The plants themselves are beautiful.

  6. It’s so good to see things waking up after their long winter nap. I’m hoping for that first warm rain to really snap things up. Nights are still in the teens but everyday something new starts to emerge.

    1. Wiseacre, this is the time of year when I have to walk around the garden more than once a day, as things change so quickly. It is exciting to spot each new sign of growth.

  7. Hi! I am glad that spring and little Ladybugs are showing up in your garden! I love Ivory Prince and thanks for the name explanation! Your willow looks splendid lit by the setting sun…people who think there is no beauty in bare trees…have never really looked at them. Have a great week~~gail

    1. Gail, the ladybugs and I usually start our gardening about the same time in the spring. After a winter off, we were both moving at about the same speed too in the garden this weekend.
      I love how the willow looks. I should have included a picture of all the moss that grows on its trunk too.
      Your recent pictures of your trees at dusk were gorgeous.

      Beth, my goatsbeard gets about 2 m (6 feet) tall, but the plumes on top can get even taller. They form a good sized clump around too. They sprout up quickly, and in the middle of summer they look more like a shrub. Mine do well from light shade to medium shade. My tallest one gets about an hour of direct sun a day. I tried one in a very shady corner, almost no direct sun, with lots of root competition under a tree and against a fence, and it grew very stunted, with no flowers.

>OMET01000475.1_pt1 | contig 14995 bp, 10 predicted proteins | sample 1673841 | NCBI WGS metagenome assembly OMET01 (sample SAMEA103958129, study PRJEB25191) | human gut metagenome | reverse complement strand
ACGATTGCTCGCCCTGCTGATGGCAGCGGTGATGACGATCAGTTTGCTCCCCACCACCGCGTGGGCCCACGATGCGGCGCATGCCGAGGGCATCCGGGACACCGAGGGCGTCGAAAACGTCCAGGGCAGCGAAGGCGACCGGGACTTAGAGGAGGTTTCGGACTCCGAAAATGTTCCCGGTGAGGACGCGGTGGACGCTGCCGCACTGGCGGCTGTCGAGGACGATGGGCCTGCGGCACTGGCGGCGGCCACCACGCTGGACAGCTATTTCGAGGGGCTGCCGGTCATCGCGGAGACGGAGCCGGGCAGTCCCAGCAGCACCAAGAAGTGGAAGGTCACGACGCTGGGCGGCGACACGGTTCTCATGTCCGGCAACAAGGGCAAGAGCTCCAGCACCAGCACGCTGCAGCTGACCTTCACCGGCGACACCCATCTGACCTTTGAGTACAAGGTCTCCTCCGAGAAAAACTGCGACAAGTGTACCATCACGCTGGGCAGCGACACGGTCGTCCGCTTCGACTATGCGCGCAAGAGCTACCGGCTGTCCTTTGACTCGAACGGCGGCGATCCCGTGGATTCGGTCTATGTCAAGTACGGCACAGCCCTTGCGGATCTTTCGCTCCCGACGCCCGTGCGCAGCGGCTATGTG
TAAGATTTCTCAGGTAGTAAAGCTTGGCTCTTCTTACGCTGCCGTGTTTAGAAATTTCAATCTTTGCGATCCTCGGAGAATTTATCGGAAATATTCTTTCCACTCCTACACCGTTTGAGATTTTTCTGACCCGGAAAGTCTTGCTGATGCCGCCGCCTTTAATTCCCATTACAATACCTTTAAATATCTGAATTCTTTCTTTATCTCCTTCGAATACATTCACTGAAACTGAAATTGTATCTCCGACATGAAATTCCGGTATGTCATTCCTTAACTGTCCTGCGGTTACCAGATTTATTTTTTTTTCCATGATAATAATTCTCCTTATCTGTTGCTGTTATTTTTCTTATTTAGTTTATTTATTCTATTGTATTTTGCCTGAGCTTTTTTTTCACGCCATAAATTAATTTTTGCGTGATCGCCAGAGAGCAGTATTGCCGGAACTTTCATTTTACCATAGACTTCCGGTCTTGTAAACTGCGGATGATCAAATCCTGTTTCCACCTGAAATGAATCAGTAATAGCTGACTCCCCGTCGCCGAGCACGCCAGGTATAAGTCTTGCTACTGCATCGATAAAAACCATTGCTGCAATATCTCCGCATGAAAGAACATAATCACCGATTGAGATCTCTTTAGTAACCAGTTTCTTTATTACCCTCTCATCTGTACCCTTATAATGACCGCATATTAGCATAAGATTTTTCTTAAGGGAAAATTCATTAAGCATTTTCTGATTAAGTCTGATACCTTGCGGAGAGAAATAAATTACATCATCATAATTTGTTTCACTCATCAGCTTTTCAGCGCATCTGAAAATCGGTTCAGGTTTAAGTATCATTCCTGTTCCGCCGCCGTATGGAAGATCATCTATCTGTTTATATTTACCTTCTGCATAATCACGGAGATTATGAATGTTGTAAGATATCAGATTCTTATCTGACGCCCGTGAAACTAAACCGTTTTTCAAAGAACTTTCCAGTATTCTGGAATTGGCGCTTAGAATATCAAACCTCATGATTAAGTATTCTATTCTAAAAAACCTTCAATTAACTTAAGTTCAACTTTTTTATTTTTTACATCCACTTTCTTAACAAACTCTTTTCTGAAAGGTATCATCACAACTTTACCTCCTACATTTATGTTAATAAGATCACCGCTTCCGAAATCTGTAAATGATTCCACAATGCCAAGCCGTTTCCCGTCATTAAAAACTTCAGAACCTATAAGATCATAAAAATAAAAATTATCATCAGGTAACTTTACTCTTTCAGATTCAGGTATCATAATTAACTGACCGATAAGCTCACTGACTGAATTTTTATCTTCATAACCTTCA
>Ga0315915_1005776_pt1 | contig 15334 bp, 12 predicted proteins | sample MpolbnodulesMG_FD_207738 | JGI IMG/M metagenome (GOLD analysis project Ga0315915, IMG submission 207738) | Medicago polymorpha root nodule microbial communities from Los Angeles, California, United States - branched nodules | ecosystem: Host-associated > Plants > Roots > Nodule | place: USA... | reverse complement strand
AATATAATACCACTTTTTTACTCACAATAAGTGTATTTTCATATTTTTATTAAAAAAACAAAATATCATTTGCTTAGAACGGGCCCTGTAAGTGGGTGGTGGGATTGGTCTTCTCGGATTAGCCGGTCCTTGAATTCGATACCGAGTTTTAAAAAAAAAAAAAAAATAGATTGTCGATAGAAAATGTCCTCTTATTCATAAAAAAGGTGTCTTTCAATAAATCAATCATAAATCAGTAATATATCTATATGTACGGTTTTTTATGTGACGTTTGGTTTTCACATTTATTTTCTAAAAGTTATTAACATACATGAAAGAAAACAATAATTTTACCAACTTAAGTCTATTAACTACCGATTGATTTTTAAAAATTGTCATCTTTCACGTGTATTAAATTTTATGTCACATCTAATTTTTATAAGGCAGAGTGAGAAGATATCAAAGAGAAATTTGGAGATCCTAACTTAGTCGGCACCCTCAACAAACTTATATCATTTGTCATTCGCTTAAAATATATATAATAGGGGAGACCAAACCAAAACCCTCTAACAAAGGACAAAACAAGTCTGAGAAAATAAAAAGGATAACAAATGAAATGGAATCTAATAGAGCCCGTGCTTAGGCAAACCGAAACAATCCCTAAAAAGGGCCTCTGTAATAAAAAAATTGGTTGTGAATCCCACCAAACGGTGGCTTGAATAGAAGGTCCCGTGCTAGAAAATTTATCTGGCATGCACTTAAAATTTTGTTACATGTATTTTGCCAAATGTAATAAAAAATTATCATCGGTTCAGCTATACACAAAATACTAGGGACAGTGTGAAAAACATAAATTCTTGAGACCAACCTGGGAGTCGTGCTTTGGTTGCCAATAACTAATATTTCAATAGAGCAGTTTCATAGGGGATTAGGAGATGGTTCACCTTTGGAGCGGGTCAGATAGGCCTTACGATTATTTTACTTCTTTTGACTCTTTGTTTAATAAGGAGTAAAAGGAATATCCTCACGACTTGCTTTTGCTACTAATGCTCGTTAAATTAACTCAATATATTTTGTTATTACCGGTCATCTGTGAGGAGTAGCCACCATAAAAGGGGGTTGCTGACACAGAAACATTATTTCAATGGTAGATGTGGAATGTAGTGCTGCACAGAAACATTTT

8. The pictures of ice on plants looks very familiar! Can’t say that I’ve seen any ladybugs – but that’s definitely a good sign that spring is coming soon. I’ve always wanted to try a goatsbeard. How big do they get and do they need a lot of shade or partial?

  9. I ‘m so glad that in my garden the pieces of ice are disappeared.
    It was a long Winter time in Germany. But I can see some last rests in your garden.
    I think you are happy to see now more and more flowers, buds and Ladybugs.

    Have a great time. Wurzerl

    1. Wurzerl, spring gave us a little more snow last night, so I’m glad I left some of the leaf litter for the ladybugs. I did get a chance to trim the leftover dead foliage, and to cut off the dried flowers from plants like hydrangea and astilbe.

      Barbara, I enjoy taking inventory in the spring, looking for any signs of life. The phlox divaricata have good growth on them, and the Pulmonaria have quite a few leaves. The more sensible plants are waiting for more consistent weather.

  10. Seeing the shoots of aruncus makes me anxious to go outside to see what new bits and pieces I’ll find. I just adore the colour of willows in the spring – wish I had a property big enough for a giant willow with a bench underneath and a pond at my feet. It is an exciting time of year.